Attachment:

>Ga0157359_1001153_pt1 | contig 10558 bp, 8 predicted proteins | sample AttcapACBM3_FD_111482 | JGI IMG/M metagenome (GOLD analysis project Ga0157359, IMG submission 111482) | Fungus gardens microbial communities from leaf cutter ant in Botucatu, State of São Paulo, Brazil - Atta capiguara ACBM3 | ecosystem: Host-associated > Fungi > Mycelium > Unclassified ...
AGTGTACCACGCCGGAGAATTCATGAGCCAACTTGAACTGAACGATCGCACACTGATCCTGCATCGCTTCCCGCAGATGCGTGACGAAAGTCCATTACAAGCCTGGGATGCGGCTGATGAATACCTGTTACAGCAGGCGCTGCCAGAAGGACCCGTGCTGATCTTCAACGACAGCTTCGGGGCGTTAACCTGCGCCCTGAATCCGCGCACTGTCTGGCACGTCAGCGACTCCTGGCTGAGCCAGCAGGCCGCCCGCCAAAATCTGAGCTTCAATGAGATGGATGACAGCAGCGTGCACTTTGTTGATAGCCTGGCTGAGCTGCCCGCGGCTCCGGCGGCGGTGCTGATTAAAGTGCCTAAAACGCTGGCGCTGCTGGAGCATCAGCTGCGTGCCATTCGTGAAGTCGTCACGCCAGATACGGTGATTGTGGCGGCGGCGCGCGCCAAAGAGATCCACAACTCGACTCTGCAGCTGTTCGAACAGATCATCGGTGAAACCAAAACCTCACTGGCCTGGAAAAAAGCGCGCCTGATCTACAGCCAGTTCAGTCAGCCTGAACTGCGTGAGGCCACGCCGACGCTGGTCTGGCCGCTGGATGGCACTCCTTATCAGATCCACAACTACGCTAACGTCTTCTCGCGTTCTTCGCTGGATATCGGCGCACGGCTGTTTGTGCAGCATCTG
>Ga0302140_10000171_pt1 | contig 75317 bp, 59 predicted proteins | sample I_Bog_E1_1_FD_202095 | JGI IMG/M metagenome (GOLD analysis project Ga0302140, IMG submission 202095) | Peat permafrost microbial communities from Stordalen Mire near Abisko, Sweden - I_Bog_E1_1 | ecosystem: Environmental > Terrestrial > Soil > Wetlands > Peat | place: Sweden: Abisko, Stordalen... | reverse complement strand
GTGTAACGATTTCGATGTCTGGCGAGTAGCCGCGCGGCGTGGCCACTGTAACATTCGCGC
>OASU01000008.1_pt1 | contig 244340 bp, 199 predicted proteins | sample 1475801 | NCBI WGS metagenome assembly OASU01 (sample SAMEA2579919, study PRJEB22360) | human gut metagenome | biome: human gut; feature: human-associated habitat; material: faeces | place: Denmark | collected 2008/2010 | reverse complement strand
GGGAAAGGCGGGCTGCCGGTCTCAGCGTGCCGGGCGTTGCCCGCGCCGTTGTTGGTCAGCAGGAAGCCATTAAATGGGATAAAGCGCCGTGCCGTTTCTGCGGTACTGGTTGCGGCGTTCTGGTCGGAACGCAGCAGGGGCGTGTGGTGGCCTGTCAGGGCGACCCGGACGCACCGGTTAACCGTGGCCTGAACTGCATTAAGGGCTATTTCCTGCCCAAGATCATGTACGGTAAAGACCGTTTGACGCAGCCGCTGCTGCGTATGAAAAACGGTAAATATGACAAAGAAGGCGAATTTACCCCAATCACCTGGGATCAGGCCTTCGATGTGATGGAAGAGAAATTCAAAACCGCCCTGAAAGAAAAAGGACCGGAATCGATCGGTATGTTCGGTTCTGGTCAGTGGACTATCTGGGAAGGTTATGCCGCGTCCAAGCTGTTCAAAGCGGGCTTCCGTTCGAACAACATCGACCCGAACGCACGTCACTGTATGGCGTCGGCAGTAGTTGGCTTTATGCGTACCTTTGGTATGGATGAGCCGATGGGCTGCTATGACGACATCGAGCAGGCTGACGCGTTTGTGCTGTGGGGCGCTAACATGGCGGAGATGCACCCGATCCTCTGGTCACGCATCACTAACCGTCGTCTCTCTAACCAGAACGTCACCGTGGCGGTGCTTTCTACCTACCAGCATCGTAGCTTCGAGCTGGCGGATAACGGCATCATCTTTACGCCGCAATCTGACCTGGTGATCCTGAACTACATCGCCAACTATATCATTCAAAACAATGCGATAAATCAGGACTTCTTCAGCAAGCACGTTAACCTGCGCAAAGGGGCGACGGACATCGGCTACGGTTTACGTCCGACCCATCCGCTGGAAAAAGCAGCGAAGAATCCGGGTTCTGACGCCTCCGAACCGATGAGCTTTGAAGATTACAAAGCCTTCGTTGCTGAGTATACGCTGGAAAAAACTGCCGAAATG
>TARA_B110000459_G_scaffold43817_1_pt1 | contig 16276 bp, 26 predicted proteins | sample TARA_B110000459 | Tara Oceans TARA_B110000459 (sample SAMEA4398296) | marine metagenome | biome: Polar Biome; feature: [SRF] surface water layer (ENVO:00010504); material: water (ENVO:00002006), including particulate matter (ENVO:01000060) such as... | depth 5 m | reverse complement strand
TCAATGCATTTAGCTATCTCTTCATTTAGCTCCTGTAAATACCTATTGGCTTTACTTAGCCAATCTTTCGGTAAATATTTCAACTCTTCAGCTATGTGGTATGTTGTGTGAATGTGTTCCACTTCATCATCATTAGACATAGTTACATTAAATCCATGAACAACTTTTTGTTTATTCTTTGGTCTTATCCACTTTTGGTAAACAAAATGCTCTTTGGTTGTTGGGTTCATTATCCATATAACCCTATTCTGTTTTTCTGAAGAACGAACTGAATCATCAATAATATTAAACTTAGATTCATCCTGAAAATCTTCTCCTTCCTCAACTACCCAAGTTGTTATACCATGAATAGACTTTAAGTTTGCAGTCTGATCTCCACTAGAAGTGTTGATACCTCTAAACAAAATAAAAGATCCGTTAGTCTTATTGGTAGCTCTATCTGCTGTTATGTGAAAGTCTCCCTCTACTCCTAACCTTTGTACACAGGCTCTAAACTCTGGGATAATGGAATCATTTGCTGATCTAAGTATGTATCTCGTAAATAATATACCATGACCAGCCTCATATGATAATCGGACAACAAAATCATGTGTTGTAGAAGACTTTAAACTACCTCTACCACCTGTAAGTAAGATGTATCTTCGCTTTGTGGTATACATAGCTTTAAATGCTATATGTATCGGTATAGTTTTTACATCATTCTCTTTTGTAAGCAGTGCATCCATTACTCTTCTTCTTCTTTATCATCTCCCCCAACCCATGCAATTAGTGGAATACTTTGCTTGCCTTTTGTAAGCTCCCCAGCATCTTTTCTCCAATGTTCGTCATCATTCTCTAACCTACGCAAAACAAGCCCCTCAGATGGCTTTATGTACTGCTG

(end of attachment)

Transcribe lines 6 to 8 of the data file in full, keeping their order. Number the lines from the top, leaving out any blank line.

GGGAAAGGCGGGCTGCCGGTCTCAGCGTGCCGGGCGTTGCCCGCGCCGTTGTTGGTCAGCAGGAAGCCATTAAATGGGATAAAGCGCCGTGCCGTTTCTGCGGTACTGGTTGCGGCGTTCTGGTCGGAACGCAGCAGGGGCGTGTGGTGGCCTGTCAGGGCGACCCGGACGCACCGGTTAACCGTGGCCTGAACTGCATTAAGGGCTATTTCCTGCCCAAGATCATGTACGGTAAAGACCGTTTGACGCAGCCGCTGCTGCGTATGAAAAACGGTAAATATGACAAAGAAGGCGAATTTACCCCAATCACCTGGGATCAGGCCTTCGATGTGATGGAAGAGAAATTCAAAACCGCCCTGAAAGAAAAAGGACCGGAATCGATCGGTATGTTCGGTTCTGGTCAGTGGACTATCTGGGAAGGTTATGCCGCGTCCAAGCTGTTCAAAGCGGGCTTCCGTTCGAACAACATCGACCCGAACGCACGTCACTGTATGGCGTCGGCAGTAGTTGGCTTTATGCGTACCTTTGGTATGGATGAGCCGATGGGCTGCTATGACGACATCGAGCAGGCTGACGCGTTTGTGCTGTGGGGCGCTAACATGGCGGAGATGCACCCGATCCTCTGGTCACGCATCACTAACCGTCGTCTCTCTAACCAGAACGTCACCGTGGCGGTGCTTTCTACCTACCAGCATCGTAGCTTCGAGCTGGCGGATAACGGCATCATCTTTACGCCGCAATCTGACCTGGTGATCCTGAACTACATCGCCAACTATATCATTCAAAACAATGCGATAAATCAGGACTTCTTCAGCAAGCACGTTAACCTGCGCAAAGGGGCGACGGACATCGGCTACGGTTTACGTCCGACCCATCCGCTGGAAAAAGCAGCGAAGAATCCGGGTTCTGACGCCTCCGAACCGATGAGCTTTGAAGATTACAAAGCCTTCGTTGCTGAGTATACGCTGGAAAAAACTGCCGAAATG
>TARA_B110000459_G_scaffold43817_1_pt1 | contig 16276 bp, 26 predicted proteins | sample TARA_B110000459 | Tara Oceans TARA_B110000459 (sample SAMEA4398296) | marine metagenome | biome: Polar Biome; feature: [SRF] surface water layer (ENVO:00010504); material: water (ENVO:00002006), including particulate matter (ENVO:01000060) such as... | depth 5 m | reverse complement strand
TCAATGCATTTAGCTATCTCTTCATTTAGCTCCTGTAAATACCTATTGGCTTTACTTAGCCAATCTTTCGGTAAATATTTCAACTCTTCAGCTATGTGGTATGTTGTGTGAATGTGTTCCACTTCATCATCATTAGACATAGTTACATTAAATCCATGAACAACTTTTTGTTTATTCTTTGGTCTTATCCACTTTTGGTAAACAAAATGCTCTTTGGTTGTTGGGTTCATTATCCATATAACCCTATTCTGTTTTTCTGAAGAACGAACTGAATCATCAATAATATTAAACTTAGATTCATCCTGAAAATCTTCTCCTTCCTCAACTACCCAAGTTGTTATACCATGAATAGACTTTAAGTTTGCAGTCTGATCTCCACTAGAAGTGTTGATACCTCTAAACAAAATAAAAGATCCGTTAGTCTTATTGGTAGCTCTATCTGCTGTTATGTGAAAGTCTCCCTCTACTCCTAACCTTTGTACACAGGCTCTAAACTCTGGGATAATGGAATCATTTGCTGATCTAAGTATGTATCTCGTAAATAATATACCATGACCAGCCTCATATGATAATCGGACAACAAAATCATGTGTTGTAGAAGACTTTAAACTACCTCTACCACCTGTAAGTAAGATGTATCTTCGCTTTGTGGTATACATAGCTTTAAATGCTATATGTATCGGTATAGTTTTTACATCATTCTCTTTTGTAAGCAGTGCATCCATTACTCTTCTTCTTCTTTATCATCTCCCCCAACCCATGCAATTAGTGGAATACTTTGCTTGCCTTTTGTAAGCTCCCCAGCATCTTTTCTCCAATGTTCGTCATCATTCTCTAACCTACGCAAAACAAGCCCCTCAGATGGCTTTATGTACTGCTG